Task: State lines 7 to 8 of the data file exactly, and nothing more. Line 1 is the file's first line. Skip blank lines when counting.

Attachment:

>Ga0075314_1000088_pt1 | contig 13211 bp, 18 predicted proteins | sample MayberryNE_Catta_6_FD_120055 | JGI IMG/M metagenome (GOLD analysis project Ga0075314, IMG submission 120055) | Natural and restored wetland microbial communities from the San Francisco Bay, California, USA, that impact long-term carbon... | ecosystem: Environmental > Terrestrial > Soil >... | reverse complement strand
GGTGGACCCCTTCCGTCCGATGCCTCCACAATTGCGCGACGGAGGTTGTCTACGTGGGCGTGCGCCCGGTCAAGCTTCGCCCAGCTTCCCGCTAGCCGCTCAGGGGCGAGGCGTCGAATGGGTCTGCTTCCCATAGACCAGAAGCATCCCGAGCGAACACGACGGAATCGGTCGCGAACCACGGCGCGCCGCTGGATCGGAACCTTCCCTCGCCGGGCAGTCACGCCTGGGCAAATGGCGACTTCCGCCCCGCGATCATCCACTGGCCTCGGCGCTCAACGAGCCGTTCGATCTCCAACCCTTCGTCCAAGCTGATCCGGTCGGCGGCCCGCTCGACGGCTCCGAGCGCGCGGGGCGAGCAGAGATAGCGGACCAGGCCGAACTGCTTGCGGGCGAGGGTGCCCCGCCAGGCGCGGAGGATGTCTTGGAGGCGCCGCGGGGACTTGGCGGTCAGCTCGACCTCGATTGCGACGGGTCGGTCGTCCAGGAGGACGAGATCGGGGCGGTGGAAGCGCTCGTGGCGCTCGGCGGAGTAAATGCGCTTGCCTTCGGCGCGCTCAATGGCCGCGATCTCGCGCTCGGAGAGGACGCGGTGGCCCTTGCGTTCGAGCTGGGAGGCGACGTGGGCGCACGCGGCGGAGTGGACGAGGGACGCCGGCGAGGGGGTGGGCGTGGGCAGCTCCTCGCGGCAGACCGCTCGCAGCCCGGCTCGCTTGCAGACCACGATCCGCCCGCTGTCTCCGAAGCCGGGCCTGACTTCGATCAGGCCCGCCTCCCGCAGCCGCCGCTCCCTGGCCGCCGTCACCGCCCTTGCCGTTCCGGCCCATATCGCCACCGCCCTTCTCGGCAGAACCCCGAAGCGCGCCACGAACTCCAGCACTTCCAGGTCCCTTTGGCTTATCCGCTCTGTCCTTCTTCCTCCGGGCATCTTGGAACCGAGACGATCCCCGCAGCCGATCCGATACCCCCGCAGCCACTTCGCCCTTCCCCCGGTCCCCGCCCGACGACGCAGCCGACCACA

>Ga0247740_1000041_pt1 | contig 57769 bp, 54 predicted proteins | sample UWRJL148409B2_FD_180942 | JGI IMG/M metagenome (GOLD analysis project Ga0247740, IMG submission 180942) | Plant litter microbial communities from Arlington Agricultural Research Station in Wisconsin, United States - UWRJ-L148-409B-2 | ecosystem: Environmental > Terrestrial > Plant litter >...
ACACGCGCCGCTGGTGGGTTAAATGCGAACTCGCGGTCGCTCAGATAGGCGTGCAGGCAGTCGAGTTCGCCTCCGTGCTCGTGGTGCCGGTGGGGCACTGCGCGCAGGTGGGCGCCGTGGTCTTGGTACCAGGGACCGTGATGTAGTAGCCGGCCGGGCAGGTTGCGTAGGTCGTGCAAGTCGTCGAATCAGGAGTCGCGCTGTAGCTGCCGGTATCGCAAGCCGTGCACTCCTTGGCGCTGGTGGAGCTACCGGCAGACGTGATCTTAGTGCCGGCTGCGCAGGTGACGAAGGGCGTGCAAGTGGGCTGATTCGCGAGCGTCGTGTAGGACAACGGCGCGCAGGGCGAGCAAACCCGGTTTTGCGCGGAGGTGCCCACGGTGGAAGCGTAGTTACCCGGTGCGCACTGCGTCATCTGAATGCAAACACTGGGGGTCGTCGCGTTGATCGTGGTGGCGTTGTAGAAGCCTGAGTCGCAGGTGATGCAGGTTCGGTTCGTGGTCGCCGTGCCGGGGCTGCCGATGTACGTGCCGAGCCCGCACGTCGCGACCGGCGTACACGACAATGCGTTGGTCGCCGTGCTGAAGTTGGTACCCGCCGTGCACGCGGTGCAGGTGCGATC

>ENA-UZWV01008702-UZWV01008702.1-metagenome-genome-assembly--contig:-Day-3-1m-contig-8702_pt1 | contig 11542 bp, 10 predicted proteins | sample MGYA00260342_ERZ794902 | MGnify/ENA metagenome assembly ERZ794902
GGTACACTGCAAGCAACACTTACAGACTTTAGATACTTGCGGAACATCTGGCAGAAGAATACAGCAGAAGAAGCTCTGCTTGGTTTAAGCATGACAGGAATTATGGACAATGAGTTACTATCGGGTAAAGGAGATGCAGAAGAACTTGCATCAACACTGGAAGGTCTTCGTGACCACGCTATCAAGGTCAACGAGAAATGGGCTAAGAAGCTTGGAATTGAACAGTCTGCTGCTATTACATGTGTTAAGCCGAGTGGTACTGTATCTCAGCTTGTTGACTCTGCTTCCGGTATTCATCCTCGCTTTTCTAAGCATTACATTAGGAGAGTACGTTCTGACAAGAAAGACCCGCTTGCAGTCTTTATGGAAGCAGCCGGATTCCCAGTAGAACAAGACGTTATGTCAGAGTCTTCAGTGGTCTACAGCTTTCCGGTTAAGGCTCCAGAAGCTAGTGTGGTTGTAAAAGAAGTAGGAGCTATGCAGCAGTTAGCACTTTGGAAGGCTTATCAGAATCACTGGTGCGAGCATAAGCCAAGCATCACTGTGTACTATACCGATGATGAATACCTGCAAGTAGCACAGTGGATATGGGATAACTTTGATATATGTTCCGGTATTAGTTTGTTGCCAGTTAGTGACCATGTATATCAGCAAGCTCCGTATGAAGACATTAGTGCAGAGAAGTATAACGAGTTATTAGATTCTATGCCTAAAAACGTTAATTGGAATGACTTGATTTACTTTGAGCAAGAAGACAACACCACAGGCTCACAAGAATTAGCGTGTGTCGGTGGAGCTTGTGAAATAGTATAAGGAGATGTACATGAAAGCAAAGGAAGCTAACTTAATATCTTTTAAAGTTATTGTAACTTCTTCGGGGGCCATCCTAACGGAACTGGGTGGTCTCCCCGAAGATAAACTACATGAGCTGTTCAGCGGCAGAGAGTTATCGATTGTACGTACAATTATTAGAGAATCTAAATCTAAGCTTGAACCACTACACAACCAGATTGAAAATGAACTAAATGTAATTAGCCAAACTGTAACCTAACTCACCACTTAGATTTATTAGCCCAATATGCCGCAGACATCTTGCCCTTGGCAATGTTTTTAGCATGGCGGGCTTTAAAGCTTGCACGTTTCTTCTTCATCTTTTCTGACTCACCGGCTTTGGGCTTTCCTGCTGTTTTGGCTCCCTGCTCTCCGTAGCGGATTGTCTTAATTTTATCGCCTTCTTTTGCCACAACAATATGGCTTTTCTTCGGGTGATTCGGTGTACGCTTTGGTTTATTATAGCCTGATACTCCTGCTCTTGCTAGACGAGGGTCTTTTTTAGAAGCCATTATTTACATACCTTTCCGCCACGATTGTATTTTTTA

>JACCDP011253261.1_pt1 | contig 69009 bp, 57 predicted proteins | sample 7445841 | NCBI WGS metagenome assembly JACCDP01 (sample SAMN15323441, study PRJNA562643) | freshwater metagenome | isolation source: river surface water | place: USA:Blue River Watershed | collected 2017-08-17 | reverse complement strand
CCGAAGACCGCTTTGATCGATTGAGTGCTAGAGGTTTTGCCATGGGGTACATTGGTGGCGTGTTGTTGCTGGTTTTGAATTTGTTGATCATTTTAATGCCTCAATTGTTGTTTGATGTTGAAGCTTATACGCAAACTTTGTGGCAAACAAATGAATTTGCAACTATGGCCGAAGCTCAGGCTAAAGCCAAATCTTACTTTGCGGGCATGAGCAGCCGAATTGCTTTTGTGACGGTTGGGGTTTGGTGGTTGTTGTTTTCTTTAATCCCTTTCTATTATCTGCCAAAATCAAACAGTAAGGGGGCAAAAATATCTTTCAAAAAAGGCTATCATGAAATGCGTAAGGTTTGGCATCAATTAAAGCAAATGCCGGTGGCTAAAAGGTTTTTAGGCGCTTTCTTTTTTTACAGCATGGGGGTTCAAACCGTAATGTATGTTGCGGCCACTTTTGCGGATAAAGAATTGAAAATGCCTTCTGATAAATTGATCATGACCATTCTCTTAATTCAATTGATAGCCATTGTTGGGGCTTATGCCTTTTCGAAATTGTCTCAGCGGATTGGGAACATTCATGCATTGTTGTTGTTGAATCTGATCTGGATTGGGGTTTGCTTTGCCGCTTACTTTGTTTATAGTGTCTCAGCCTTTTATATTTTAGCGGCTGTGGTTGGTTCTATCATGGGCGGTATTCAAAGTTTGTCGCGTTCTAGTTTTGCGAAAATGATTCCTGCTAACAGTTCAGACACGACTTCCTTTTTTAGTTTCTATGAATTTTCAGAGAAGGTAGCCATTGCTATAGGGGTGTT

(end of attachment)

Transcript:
>JACCDP011253261.1_pt1 | contig 69009 bp, 57 predicted proteins | sample 7445841 | NCBI WGS metagenome assembly JACCDP01 (sample SAMN15323441, study PRJNA562643) | freshwater metagenome | isolation source: river surface water | place: USA:Blue River Watershed | collected 2017-08-17 | reverse complement strand
CCGAAGACCGCTTTGATCGATTGAGTGCTAGAGGTTTTGCCATGGGGTACATTGGTGGCGTGTTGTTGCTGGTTTTGAATTTGTTGATCATTTTAATGCCTCAATTGTTGTTTGATGTTGAAGCTTATACGCAAACTTTGTGGCAAACAAATGAATTTGCAACTATGGCCGAAGCTCAGGCTAAAGCCAAATCTTACTTTGCGGGCATGAGCAGCCGAATTGCTTTTGTGACGGTTGGGGTTTGGTGGTTGTTGTTTTCTTTAATCCCTTTCTATTATCTGCCAAAATCAAACAGTAAGGGGGCAAAAATATCTTTCAAAAAAGGCTATCATGAAATGCGTAAGGTTTGGCATCAATTAAAGCAAATGCCGGTGGCTAAAAGGTTTTTAGGCGCTTTCTTTTTTTACAGCATGGGGGTTCAAACCGTAATGTATGTTGCGGCCACTTTTGCGGATAAAGAATTGAAAATGCCTTCTGATAAATTGATCATGACCATTCTCTTAATTCAATTGATAGCCATTGTTGGGGCTTATGCCTTTTCGAAATTGTCTCAGCGGATTGGGAACATTCATGCATTGTTGTTGTTGAATCTGATCTGGATTGGGGTTTGCTTTGCCGCTTACTTTGTTTATAGTGTCTCAGCCTTTTATATTTTAGCGGCTGTGGTTGGTTCTATCATGGGCGGTATTCAAAGTTTGTCGCGTTCTAGTTTTGCGAAAATGATTCCTGCTAACAGTTCAGACACGACTTCCTTTTTTAGTTTCTATGAATTTTCAGAGAAGGTAGCCATTGCTATAGGGGTGTT